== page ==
Orange and date salad with orange flower and cinnamon syrup

orange pomagrante dates spices

… and this was what we had for dessert. Recipe is here, but without the spices it won’t work.


Chocolate chunk meringue cake

meringue chocolate pistachio

Believe it or not, this was a last minute dessert. It looks spectacular, it tastes scrumptious and is a fool proof recipe. Home cooking doesn’t get much better than this…

Chocolate chunk meringue cake (adapted from Bill Granger‘s Easy)

Ingredients 

  • 6 egg whites
  • 220g golden caster sugar
  • 200g dark chocolate roughly chopped
  • 100g pistachio nuts,roughly chopped plus extra to decorate
  • 3oo mL double cream (or whipped cream)

Method

Pre-heat the oven to 160C.

In a sheet large enough to cover a baking tray draw a circle with 26cm diameter

Turn the paper around and put it on the tray

Whist the egg whites with an electric mixer until they form soft peaks. Add the sugar, one spoon of a time, whisking between every addition until all the sugar is well incorporated.

Fold in the chocolate and the sugar.

Transfer to the baking tray and spread  out, keeping the mixture roughly inside the circle.

Put in the oven for about 1h or until cooked through.

Beat the cream to soft peaks, spread over the meringue  once it is evenly cool. Scatter with extra pistachios.


Quince poached in pomegranate juice and clotted cream

quitten pomegranatte clotted cream 

I can remember those cooking marathons my Mother used to endure around Christmas time, when all the cooking would be put to an halt to produce countless pots of marmelada. Do not confuse with marmalada... Marmelada is a very sugary quincy purée, which is a staple in every Portuguese kitchen. It seems to be something the Romans learnt from the Greeks, and which staid with us  until today,wikipedia dixit.

In any case, I would have thought to use the actual fruits for a dessert until I saw this recipe. And, I am glad I have tried it. Once you start with it, you just want to come back for more.

Quince poached in pomegranate juice (adapted from Yotam Ottolenghi’s column in The Guardian)

Ingredients 

  • 2 large quinces, peeled and quartered
  • 800ml pomegranate juice
  • 70g caster sugar
  • 1 vanilla pod, cut in half lengthways and seeds scraped out
  • The shaved peel of 1 large orange, plus 50ml juice
  • 2 whole star anise
  • 65g pomegranate seeds
  • 120g clotted cream
  • 2 tsp fresh mint leaves (optional)

Method

Core the eight quince quarters. Discard four cores and tie the others into a bundle with an old tea towel or muslin. Put the cored quince quarters into a heavy-based pan and add the wrapped-up cores, pomegranate juice, sugar, vanilla pod and seeds, orange peel and juice, and star anise. Bring to a boil, turn down to a gentle simmer, cover and cook for 15-25 minutes, until the quince is soft.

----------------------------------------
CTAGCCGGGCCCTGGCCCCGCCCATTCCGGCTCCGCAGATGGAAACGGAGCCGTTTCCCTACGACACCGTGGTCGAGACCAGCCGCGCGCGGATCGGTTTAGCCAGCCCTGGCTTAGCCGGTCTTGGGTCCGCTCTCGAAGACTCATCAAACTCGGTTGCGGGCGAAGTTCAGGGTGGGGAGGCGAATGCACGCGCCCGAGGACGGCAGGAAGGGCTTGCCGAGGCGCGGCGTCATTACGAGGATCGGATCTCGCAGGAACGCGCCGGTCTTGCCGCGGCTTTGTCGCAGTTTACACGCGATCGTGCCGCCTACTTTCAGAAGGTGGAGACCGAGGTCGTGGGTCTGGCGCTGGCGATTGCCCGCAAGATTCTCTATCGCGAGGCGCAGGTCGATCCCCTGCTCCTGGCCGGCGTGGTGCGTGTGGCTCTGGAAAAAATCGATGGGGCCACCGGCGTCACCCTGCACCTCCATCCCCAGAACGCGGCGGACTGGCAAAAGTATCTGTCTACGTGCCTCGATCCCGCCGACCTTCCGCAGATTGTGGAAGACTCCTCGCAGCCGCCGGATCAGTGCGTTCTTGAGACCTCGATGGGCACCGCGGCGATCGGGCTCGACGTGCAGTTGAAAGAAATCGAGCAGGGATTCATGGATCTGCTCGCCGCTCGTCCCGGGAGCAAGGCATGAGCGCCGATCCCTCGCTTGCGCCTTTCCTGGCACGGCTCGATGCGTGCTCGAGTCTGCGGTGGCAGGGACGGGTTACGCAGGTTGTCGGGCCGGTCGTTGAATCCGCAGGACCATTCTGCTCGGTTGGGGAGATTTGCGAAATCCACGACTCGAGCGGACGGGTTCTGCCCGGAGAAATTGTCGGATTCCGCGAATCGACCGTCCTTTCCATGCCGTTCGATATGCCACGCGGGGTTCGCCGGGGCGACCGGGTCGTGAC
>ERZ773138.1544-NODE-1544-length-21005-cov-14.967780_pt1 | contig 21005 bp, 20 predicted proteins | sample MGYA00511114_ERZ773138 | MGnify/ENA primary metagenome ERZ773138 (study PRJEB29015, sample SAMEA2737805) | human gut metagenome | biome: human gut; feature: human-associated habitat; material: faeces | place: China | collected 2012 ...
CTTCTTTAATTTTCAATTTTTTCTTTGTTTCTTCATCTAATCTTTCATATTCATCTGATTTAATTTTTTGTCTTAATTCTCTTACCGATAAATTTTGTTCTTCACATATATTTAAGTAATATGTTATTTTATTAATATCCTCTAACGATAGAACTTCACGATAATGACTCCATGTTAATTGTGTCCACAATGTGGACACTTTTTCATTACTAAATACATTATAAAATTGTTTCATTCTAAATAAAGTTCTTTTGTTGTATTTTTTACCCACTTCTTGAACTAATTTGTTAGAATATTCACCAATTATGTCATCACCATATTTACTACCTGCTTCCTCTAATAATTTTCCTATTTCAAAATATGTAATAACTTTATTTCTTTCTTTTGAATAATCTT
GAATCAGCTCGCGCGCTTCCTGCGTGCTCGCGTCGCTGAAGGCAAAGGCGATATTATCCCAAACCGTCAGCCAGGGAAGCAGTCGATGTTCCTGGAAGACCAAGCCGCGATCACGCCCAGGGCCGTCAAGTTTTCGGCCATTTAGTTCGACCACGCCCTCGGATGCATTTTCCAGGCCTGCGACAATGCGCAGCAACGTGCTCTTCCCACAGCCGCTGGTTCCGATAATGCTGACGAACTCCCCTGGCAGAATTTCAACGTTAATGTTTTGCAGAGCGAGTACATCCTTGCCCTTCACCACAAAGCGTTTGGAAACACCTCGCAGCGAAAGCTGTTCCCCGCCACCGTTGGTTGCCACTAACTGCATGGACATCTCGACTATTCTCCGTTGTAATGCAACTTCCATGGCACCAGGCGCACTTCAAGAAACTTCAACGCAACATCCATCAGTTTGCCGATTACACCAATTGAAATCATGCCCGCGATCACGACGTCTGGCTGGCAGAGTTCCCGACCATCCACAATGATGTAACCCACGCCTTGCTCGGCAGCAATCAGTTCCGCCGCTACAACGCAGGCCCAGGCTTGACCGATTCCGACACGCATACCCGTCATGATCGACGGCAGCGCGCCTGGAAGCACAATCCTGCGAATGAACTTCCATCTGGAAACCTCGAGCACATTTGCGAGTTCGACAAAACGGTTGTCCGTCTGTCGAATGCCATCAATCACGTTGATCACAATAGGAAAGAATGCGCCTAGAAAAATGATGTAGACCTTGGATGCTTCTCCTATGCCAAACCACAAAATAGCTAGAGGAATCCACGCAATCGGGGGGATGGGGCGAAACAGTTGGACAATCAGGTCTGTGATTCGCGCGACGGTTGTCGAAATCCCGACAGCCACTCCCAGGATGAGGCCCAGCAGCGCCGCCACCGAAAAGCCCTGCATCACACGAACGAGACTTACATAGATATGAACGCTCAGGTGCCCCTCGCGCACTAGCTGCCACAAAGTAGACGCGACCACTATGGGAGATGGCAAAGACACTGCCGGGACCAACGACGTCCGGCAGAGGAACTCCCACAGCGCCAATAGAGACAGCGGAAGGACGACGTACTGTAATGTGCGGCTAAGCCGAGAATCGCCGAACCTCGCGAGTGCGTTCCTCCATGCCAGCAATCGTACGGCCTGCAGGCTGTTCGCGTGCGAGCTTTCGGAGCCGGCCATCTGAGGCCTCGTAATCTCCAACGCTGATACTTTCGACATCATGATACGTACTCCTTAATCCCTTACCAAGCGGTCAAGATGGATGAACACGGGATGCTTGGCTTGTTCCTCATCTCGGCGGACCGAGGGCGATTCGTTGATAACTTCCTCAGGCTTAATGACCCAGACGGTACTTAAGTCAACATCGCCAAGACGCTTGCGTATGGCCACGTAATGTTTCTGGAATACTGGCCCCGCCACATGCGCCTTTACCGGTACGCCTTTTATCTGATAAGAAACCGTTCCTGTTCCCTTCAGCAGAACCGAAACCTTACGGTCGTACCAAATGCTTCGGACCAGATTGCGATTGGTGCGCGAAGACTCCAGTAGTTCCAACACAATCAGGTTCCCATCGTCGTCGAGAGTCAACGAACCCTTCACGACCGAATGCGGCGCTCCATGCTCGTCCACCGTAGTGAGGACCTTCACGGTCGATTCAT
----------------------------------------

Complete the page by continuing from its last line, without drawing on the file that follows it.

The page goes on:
Remove the quince quarters with a slotted spoon and set aside. Simmer the sauce for 20 minutes or so, until it’s thick, syrupy and reduced to about 75ml. Just before serving, squeeze all the thick juices out of the core bundle into the sauce, then discard along with the orange peel, star anise and vanilla. Return the quince to the syrup and gently warm through. Place two quarters of quince on each plate, pour over some syrup and serve with clotted cream and a sprinkle of pomegranate seeds and shredded mint (if using)


Chocolate and beetroot brownies

beetroot brownies

In the aftermath of #beetrootgate, beetroot brownies… A slightly less guilty pleasure, with a rich and velvety texture. Truth to be said, I like this version better than the 100% chocolaty thing.

Chocolate and beetroot brownies (adapted from Hugh Fearnley-Whittingstall ‘s River Cottage Everyday)

Ingredients 

  • 250g of unsalted butter, cut into cubes
  • 250g dark chocolate (70% cocoa), broken into pieces
  • 3 medium eggs
  • 250g caster sugar
  • A pinch of salt
  • 150g whole meal flower
  • 1 teaspoon of baking powder (or according to instructions in the package)
  • 250g of beetroot, boiled until tender then peeled and grated.

Method

Set the oven to 180oC

Grease a baking tray, and cover the bottom with parchment paper.

Melt the chocolate and the butter in a bain marie. If you don’t have a proper double boiler (I don’t), just  fit a metal bowl over a small saucepan filed with a few centimeter  of water, making sure the bowl isn’t touching the water. Let the water boil, while mixing the butter and the chocolate until the mixture is well combined and glossy.

Whisk the eggs and the sugar until well combined. Then beat in the chocolate and butter  until smooth.

Combine the flour with salt and baking powder. Sift them over the chocolate mix. Gently fold in with a wooden spoon.

Finally, fold in the grated beetroot, and keep on folding gently. Be careful not to over mix – otherwise you will get though brownies

Put the mixture in a tin and smooth the top with a spatula.

Bake for 20-25min, or until a knife insert into the center come out slightly moisten or with a few crumbs attached.

Let it cool until you cut the squares.


Coconut cake

 

Not my birthday cake, but close enough… G. and I share the same birthday, and it has become sort of a tradition to have a dinner party around this time of the year. After agonizing for a couple of days what I would be baking for the occasion, I ended up seeing this one on Thomas Keller‘s Ad hoc at home.  It was just not the flavors which caught my attention – there was also a very nice story attached to it. And, having read this was a very dear cake to him, I decided to go for it in less than heartbeat. Let me warn you, it is not an easy dish. But, it is so rich and velvety you end up forget all the cooking efforts once you start eating it.

In case you were wondering what sort extravaganza cake I baked this year, the answer is not 42…  I actually let myself be (very) spoiled my dear Zurich friends. All I can say is that it was chocolate, it was rich and it was dense. Very dense… which is always a good thing when it comes to chocolate.

Coconut cake (adapted from Thomas Keller‘s Ad hoc at home)

Ingredients 

  • 500mL of coconut milk
  • 1 1/2 teaspoons pure vanilla extract
  • 380g of flour
  • 1 tablespoon baking power
  • 3/4 teaspoon of salt